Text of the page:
Leverage common compliance standards

    GDPR and ISO 27001 can create a more focussed way of spending money on security. Shiny new tech might be tempting for the IT team, but there will be other things the business needs more that will be revealed through the risk work and data mapping that comes from ISO and GDPR. Compliance helps organisations target their spending better and focus on what’s really needed, rather than what’s nice to have.

  7. 6

    Show that it’s an investment, not a cost

    Well-implemented security forces an organisation to analyse workflows, implement new structures and drive consistency, leading to streamlined processes and procedures. When security spending leads to increased efficiency and better ways of working, it becomes an investment, not a cost.

Compliance helps organisations target their spending better and focus on what’s really needed

6 security tactics for every board

To finish up, here are 6 security tactics that every board can follow to solve their problems of security – whether they’re aware of them or not

  1. 1

    Get a CISO

    Dear board, I’m going to cut right to the chase: it’s 2020 and you know you need to have a CISO. If you can't justify a full-time a CISO – and many can’t – then hire a virtual CISO on a retainer basis. This lets you access all the experience of a seasoned security pro for a much lower cost. Without this, you’ll never understand the threat landscape and your true cyber risks. And what that means in practice is, you’re going to have a data breach.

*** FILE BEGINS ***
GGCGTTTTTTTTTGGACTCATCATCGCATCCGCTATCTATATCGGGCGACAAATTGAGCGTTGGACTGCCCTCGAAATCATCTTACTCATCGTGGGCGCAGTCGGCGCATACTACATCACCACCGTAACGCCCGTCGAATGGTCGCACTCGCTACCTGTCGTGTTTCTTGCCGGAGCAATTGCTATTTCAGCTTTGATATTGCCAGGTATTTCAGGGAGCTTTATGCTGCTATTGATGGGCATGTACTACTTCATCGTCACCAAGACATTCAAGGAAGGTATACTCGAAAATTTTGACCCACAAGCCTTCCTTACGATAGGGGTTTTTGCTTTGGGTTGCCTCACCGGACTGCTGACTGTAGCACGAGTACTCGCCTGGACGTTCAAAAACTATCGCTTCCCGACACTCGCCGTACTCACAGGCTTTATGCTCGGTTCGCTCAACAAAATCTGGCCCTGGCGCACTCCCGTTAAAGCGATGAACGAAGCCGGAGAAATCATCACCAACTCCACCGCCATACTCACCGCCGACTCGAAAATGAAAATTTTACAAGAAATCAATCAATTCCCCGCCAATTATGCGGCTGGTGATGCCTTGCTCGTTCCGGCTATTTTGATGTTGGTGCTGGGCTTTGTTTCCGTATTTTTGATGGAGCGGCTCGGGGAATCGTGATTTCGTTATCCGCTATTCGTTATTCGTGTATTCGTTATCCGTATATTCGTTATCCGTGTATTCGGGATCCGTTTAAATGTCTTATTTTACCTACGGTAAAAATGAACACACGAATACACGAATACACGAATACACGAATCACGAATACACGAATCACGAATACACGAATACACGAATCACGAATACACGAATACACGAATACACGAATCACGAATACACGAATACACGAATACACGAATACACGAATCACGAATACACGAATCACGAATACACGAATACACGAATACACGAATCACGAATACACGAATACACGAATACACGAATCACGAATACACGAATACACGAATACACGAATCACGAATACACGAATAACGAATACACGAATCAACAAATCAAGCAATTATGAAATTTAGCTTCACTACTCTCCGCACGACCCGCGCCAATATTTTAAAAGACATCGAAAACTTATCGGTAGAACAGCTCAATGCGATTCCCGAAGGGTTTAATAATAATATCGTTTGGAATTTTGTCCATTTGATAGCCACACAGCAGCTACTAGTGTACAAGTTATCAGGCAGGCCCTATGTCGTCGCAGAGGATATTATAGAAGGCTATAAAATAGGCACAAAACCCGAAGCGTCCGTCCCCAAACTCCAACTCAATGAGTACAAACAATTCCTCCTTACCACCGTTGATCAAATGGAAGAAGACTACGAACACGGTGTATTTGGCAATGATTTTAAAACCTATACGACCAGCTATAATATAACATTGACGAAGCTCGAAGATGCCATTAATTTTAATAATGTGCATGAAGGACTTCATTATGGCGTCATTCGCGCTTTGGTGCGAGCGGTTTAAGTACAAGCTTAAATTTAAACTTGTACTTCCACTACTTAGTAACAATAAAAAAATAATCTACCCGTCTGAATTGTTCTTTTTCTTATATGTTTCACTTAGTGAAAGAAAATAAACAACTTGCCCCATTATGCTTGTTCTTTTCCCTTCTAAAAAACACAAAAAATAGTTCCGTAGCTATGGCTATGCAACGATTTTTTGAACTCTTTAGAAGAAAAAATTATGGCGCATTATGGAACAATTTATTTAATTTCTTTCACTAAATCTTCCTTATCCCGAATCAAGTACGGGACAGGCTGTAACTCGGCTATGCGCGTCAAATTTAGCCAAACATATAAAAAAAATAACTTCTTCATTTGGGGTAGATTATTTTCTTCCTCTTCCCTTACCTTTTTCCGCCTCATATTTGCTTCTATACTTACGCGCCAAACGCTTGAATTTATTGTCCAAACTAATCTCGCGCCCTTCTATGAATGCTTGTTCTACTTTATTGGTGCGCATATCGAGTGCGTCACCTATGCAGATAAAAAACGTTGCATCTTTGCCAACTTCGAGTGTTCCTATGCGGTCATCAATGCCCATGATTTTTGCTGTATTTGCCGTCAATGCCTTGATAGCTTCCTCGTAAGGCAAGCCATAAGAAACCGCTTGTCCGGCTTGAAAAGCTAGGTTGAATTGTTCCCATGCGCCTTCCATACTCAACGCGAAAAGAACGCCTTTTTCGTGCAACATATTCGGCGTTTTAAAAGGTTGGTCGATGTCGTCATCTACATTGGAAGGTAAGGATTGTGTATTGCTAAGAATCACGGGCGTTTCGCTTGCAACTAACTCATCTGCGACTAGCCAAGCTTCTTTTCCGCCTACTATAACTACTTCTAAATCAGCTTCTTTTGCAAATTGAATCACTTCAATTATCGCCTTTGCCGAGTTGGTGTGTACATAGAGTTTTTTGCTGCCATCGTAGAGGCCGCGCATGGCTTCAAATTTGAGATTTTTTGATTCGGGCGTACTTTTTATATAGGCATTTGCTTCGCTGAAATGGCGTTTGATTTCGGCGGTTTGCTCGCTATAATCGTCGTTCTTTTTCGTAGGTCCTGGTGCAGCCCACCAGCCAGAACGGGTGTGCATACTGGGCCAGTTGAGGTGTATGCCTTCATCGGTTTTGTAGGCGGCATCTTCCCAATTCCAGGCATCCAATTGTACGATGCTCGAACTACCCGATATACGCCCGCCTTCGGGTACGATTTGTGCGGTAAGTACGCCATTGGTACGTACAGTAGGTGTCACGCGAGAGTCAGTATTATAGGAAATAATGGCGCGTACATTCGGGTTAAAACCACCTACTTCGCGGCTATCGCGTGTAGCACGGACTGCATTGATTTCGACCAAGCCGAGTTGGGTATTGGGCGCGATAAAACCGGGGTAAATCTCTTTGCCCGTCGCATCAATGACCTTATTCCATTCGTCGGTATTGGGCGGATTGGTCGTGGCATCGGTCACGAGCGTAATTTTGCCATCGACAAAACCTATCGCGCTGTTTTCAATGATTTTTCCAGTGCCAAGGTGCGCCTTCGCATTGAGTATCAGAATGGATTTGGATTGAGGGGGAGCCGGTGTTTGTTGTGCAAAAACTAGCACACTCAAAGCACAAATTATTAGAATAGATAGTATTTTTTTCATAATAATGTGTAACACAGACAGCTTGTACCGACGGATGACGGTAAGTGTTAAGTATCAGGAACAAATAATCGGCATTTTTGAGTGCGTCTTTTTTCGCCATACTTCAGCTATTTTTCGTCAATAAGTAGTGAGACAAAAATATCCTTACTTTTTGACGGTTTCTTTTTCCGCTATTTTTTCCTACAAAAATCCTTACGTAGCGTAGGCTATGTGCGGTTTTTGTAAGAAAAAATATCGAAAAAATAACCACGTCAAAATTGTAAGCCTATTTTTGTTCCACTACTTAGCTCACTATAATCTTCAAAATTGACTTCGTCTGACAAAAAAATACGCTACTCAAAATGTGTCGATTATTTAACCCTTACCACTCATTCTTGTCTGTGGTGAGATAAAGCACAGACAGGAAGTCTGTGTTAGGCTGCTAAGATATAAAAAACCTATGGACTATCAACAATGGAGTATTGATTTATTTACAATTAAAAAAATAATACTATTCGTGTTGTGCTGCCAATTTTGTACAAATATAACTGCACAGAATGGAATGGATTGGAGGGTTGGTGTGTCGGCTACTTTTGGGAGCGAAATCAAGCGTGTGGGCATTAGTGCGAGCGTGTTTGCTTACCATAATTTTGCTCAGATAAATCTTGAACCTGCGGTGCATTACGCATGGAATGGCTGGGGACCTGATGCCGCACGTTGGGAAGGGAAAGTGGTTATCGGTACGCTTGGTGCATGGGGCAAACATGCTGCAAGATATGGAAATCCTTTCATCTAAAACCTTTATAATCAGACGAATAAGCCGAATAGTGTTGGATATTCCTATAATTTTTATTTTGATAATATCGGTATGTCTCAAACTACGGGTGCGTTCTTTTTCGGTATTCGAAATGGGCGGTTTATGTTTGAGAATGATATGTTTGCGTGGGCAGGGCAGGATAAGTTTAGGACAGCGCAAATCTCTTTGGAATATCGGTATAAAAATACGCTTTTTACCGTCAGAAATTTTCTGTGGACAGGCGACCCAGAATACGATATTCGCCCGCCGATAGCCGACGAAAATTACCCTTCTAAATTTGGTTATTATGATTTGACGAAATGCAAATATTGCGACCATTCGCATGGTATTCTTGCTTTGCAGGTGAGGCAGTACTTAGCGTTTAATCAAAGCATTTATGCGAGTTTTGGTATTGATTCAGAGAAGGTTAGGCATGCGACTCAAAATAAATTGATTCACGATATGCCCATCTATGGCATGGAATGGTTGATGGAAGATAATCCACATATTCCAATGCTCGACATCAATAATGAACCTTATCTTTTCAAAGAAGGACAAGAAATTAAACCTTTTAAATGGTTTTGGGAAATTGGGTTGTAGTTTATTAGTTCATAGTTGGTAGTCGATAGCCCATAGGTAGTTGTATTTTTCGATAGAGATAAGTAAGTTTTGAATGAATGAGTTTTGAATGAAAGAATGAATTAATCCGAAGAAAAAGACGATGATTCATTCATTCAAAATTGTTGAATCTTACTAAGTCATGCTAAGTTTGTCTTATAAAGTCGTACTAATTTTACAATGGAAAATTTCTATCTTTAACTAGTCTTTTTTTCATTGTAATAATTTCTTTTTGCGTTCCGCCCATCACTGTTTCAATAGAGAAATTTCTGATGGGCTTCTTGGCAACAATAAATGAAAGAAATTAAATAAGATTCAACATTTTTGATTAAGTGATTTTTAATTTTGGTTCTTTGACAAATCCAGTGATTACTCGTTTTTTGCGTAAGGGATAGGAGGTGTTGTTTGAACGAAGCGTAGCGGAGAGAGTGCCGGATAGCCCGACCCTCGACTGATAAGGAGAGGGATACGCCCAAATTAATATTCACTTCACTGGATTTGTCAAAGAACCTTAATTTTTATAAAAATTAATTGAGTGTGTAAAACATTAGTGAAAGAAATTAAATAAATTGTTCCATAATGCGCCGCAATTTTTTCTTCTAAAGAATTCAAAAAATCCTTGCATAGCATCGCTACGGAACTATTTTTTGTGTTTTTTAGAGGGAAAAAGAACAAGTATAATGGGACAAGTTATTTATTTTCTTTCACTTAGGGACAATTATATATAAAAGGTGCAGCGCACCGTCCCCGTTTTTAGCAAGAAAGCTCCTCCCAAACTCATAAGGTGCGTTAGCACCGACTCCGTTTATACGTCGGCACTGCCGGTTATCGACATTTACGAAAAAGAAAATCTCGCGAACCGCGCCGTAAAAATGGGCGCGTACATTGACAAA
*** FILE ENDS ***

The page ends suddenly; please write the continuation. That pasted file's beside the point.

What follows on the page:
If you have a CISO, they need to make sure they’re being listened to. They should be talking non-technical so you can understand the impact of what they’re saying. If you have a CISO but are still struggling to meet your security challenges, then it’s time to look at the relationship you have with your CISO and examine your communication.

  2. 2

    Get basic security training

    Basic security awareness training for all staff, from frontline call loggers right up to board members, is an absolutely essential, fundamental security control. You have probably heard of phishing, but are you aware of whaling, CFO fraud, and the advancements in deepfake technologies? This is just the tip of the iceberg. Security is everyone’s duty, and the board needs to have a level of security understanding in-line with their responsibility.

  3. 3